In this paper we discuss how the coincident detection of mobile particles in dual-color confocal images can be improved. Optimal coincidence detection requires a careful choice of experimental conditions and image acquisition parameters in order to maximize the overlap between the two detection volumes. By measuring this overlap with fluorescence cross-correlation spectroscopy, we show in particular that a small confocal field of view is necessary in order to maintain good coincidence. Most importantly, coincidence detection also requires a dedicated image analysis strategy. Traditionally, two approaches have been adopted to assess coincidence of mobile particles: fluorescence fluctuation measurements, notably cross-correlation spectroscopy, and single particle detection. Here we propose to combine these two approaches by calculating a cross-correlation coefficient for each of the detected single particles. We show that this allows to remove accidental coincidence events from a data set, and thus to unambiguously identify particles that instead carry two different fluorophores. This strategy can help increase the available concentration range for confocal coincidence measurements and detect rare binding events.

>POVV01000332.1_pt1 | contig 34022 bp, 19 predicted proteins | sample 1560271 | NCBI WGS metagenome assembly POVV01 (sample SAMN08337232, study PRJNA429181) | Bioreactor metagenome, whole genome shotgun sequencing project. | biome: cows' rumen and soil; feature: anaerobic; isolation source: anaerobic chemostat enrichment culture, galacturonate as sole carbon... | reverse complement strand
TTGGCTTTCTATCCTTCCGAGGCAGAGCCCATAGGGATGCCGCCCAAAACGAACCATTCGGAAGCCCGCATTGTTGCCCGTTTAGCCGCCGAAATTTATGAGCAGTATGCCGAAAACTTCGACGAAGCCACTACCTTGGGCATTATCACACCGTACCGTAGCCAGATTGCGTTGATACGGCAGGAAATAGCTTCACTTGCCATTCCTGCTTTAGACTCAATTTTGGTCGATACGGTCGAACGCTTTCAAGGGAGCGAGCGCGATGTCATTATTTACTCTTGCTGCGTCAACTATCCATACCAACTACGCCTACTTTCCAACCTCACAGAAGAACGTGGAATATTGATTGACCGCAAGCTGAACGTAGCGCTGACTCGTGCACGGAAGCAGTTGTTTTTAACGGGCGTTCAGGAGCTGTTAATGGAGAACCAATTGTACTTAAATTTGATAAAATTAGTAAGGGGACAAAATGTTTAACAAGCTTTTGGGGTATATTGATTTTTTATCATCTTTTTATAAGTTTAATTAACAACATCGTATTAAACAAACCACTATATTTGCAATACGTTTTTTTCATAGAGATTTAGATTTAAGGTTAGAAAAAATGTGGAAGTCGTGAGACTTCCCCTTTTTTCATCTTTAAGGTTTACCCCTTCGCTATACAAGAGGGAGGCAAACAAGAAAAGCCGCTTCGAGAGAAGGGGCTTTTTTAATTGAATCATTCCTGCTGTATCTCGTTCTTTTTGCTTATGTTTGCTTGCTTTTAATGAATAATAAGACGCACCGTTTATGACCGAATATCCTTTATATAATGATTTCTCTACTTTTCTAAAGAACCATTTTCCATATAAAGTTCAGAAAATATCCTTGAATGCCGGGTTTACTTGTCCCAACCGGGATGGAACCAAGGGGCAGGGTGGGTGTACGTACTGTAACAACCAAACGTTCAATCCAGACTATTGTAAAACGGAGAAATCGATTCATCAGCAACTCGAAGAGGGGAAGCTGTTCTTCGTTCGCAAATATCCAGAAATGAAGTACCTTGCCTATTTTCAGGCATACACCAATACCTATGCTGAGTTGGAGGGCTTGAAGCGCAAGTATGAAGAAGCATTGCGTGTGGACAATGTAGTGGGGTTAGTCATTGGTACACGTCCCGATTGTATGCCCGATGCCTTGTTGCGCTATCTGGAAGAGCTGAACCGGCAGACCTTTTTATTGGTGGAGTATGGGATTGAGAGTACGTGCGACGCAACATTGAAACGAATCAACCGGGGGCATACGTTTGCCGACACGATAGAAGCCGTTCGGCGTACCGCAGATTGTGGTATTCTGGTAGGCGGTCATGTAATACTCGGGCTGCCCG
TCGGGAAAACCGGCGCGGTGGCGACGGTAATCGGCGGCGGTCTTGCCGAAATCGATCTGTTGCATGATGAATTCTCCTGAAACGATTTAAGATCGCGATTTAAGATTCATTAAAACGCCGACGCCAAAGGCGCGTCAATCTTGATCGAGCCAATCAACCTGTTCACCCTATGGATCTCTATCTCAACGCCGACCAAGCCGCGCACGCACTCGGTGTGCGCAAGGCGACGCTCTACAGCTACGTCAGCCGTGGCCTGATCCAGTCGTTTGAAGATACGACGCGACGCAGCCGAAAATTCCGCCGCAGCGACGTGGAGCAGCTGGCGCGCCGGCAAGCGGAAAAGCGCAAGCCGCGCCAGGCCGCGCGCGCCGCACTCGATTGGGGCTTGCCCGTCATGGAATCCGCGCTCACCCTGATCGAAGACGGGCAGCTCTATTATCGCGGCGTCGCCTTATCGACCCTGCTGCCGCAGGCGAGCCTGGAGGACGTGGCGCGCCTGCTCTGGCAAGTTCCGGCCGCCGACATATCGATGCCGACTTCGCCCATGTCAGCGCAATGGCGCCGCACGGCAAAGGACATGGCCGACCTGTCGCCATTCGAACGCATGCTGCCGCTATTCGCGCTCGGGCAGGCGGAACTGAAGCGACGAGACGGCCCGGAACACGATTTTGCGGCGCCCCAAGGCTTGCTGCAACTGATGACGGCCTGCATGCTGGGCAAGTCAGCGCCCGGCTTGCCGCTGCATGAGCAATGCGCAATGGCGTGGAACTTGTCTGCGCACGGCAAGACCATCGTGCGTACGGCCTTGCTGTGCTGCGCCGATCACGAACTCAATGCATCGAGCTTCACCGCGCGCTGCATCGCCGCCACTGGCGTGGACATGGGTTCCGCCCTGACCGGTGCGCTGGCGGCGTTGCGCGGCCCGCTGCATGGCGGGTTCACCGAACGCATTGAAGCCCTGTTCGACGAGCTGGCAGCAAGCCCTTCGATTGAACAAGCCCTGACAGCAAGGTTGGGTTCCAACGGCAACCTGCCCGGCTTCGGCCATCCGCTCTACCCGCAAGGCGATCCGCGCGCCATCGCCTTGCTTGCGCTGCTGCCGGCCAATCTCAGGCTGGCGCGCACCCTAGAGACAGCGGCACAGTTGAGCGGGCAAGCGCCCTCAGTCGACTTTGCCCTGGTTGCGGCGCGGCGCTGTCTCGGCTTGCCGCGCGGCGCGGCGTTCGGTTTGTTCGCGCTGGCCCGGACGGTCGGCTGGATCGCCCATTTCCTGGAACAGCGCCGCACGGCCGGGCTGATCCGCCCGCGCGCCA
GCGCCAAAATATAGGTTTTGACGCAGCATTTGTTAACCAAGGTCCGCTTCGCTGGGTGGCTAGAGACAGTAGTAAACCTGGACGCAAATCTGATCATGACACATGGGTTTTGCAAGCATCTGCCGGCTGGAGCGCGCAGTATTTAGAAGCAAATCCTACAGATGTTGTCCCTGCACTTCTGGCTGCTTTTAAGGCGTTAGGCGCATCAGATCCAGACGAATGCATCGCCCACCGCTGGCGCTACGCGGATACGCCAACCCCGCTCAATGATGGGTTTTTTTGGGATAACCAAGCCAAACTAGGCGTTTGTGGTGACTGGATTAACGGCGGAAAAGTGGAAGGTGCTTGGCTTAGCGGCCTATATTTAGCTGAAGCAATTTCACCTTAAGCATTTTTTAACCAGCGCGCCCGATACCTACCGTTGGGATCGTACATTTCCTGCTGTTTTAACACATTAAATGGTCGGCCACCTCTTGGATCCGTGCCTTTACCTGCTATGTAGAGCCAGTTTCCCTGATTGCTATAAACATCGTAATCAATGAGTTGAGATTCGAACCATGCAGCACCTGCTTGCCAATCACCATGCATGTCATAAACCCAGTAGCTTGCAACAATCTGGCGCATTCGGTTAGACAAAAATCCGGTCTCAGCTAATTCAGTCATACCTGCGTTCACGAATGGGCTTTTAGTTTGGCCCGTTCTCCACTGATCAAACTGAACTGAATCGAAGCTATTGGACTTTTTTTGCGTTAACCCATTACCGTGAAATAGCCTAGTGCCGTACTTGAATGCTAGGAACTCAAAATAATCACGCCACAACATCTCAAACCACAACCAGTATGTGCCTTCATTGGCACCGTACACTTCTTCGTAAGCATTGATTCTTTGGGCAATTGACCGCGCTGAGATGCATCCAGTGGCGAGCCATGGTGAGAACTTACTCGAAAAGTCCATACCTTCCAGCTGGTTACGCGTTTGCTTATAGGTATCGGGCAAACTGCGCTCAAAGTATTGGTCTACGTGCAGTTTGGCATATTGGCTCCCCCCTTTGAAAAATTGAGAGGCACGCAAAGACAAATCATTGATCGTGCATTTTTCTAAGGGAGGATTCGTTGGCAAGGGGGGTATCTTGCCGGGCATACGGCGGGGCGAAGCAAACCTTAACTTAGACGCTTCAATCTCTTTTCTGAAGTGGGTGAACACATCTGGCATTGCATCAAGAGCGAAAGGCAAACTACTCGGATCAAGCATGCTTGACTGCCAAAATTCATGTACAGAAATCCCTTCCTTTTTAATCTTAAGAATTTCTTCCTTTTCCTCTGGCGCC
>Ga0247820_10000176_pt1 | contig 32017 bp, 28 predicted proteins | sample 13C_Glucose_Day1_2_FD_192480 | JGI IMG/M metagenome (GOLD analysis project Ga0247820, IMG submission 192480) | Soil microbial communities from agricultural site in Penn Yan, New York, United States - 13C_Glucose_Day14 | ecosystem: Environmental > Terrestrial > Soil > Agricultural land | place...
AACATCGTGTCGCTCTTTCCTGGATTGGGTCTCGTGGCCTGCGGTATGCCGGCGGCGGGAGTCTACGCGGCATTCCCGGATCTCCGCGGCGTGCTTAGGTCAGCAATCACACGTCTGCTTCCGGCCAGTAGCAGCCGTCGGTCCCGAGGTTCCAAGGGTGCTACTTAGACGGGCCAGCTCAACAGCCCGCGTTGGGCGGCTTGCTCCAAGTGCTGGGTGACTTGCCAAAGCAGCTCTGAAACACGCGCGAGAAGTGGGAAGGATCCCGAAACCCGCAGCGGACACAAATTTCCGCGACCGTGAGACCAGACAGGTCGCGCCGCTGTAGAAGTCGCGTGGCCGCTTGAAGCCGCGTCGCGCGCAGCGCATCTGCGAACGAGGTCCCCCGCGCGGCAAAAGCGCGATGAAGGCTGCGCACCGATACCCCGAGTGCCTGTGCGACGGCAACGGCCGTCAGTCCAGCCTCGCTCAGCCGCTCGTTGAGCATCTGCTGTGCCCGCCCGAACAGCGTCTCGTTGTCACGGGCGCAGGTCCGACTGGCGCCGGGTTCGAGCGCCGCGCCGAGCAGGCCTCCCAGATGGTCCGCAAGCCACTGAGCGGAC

[Formula: see text]Special Issue Comments: This article about coincident detection of mobile particle in two-color confocal images is thematically related to several articles in this Special Issue, namely the review of FRET-based single-molecule fluorescence techniques by Ruedas-Rama et al.,1 the single particle detection work presented by de Keersmaecker et al.2 and the general considerations on the mathematical treatment of single molecule trajectories presented by Flomenbom3. Our study of single liposomes is also relevant to experiments involving proteins and liposomes, such as the enzyme experiments described in the review by Jørgensen and Hatzakis.4